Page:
Then the biters showed up. They looked just like the harmless ones--as far as I could tell, anyway--but judging by the welts they caused that linger for days, I expect they're the dreaded black flies.

Still, it's mostly cool enough that I'm covered everywhere except my neck, which is where I currently have three good-sized welts courtesy of the little bastards. But I still haven't used any bug spray.

This definitely puts me in the minority, as every ball game or practice I attend is punctuated by the spectators stepping away to envelope themselves in a cloud of insect repellent. The fields are surrounded by woods and, at the main fields, a sluggish stream. It's a bug paradise. But I really hate bug spray, so I've resisted so far.

Then yesterday, the mosquitoes arrived. Because mosquitoes can't fly in any sort of breeze, they're not something we've seen yet. The more or less constant wind here must keep them away. But yesterday was warm, and as the sun went down, the wind calmed.

I opened the window in our bedroom to cool it down before bed, and I noticed mosquitoes swarming around the screen. Later, when we actually went to bed, I saw that that screen was loose. Like, really loose. I closed that window and opened another, but the mosquitoes found the loose screen before I did.

After the kids went to bed, I must have killed at least eight mosquitoes in the 45 minutes I was reading in the living room. And when we went to bed and turned out the lights, I heard the ominous whine of mosquitoes in the dark. I thought maybe they were just still outside the window.

Then one bit me on the neck.

When I turned on the light to look, I saw at least a dozen mosquitoes on the walls. The walls are all white, so the mosquitoes were easy to spot. I got the fly swatter and hunted them down, handing off the swatter to A. when they were too high up for me to reach.

Then we turned off the light again. And again heard the horrid whine of a mosquito close by.

Light on again. Three more killed, one courtesy of A. hopping on top of the dresser to swat it on the ceiling.

Light off. Whining. Light on. More swatting.

Light off, now at 10:15 p.m. and we are no longer amused. And there's that WHINING AGAIN MAKE IT STOP.

At this point, A. had the brilliant idea of turning on the ceiling fan to create a breeze that would keep them away. That ceiling fan makes an annoying clicking noise, but it's a lot less annoying than the whine of a mosquito in your ear and waking up covered in bites.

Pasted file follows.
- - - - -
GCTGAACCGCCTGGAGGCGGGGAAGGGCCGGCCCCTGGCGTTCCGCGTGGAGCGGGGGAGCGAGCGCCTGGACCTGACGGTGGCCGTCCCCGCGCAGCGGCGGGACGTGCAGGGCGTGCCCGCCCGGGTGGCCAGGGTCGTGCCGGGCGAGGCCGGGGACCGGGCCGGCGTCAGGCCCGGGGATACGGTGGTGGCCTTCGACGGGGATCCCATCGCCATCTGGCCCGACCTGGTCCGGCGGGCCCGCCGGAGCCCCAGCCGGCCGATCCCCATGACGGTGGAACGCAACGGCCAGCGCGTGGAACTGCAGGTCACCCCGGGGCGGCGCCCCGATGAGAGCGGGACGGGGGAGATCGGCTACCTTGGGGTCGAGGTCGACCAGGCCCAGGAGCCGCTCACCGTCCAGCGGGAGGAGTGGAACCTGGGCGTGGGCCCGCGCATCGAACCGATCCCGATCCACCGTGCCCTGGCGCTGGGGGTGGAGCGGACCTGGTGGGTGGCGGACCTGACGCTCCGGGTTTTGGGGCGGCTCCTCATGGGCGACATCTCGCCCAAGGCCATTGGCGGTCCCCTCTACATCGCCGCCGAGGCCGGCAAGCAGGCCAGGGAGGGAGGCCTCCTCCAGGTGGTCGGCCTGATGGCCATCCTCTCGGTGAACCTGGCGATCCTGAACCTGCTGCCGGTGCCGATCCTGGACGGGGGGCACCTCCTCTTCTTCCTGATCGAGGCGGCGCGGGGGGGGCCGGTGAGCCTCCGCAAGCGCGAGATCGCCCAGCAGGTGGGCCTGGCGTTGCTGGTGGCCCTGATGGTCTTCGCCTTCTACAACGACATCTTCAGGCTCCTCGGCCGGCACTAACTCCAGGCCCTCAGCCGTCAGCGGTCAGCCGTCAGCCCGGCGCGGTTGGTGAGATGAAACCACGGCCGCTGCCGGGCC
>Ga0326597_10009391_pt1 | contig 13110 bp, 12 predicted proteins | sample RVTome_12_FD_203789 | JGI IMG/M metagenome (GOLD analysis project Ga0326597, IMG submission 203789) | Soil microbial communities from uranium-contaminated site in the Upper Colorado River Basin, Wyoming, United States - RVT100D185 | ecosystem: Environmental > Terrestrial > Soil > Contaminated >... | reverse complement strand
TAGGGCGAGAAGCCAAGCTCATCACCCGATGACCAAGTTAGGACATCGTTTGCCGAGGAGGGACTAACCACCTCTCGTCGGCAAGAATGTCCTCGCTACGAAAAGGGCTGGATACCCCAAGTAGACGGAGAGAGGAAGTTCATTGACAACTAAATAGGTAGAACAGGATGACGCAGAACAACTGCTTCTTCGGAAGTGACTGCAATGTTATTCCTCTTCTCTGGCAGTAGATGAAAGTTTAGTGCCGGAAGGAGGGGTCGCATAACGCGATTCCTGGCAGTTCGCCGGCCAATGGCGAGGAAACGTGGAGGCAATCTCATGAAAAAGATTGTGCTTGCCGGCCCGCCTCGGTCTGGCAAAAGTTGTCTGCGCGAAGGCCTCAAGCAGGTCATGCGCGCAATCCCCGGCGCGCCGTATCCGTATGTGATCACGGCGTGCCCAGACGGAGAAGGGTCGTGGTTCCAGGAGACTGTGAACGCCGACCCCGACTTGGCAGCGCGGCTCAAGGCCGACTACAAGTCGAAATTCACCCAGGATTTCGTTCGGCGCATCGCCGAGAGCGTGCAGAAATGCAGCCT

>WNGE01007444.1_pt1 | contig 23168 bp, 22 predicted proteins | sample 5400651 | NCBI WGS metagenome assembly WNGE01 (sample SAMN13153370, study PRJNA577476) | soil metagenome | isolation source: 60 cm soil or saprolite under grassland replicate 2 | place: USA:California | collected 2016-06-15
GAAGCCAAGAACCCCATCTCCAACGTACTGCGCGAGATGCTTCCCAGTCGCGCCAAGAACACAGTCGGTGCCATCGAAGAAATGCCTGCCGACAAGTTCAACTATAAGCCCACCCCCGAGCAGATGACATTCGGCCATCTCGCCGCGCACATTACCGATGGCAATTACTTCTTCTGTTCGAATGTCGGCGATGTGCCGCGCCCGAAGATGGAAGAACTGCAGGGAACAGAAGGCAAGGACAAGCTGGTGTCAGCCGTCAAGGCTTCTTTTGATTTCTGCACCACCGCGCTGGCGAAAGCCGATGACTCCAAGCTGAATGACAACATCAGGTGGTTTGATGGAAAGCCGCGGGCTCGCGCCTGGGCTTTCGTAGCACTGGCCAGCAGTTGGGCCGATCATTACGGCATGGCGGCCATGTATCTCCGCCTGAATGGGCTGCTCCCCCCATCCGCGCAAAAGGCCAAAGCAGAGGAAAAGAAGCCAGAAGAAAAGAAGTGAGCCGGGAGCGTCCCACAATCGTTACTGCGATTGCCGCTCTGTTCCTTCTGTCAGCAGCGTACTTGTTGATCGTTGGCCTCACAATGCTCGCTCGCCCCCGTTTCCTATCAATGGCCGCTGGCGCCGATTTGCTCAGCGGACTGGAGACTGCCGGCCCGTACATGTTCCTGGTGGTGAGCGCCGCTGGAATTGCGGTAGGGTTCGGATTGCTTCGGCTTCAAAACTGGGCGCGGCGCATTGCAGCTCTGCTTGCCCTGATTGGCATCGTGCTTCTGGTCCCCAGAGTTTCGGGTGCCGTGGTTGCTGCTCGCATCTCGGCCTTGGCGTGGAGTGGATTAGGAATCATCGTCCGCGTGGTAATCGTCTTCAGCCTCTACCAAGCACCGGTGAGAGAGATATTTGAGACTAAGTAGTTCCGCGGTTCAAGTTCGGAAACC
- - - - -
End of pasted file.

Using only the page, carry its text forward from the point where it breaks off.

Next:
So we slept. Briefly.

I am currently sporting both black fly bites and mosquito bites (including one on my ear, which seems wrong somehow), and I just can't WAIT to see what fun insect is going to show up next to feast on my flesh.

Happy spring. Bah.

Monday, May 22, 2017

An Eminently Quotable Book

It's been a few years now since A. sold the last of his sheep, and not a grass-growing season goes by that he doesn't mourn the waste of fine forage with no animals to set upon it. He gets particularly voluble on this subject when he has to mow grass that--in his opinion--sheep should be eating to provide him with lambs for the freezer.

Personally, I could happily go my entire life without ever docking another lamb's tail, but for A., that would be no kind of life at all. So I'm resigned to the fact that someday we will have woolly dependents again.

But I haven't forgotten what a pain in the ass they are. No, indeed. And a book that A. brought home from the library and I started reading is bringing it all back.

The book is Country Life: A Handbook for Realists and Dreamers, by Paul Heiney. It's published by the wonderful DK Publishing Company, which has my eternal gratitude for producing non-fiction books about every imaginable subject for children that both the children and adults can enjoy and learn something from.

Do you know how hard it is to find really good non-fiction books for kids? DK does it every time.

I'm digressing, though.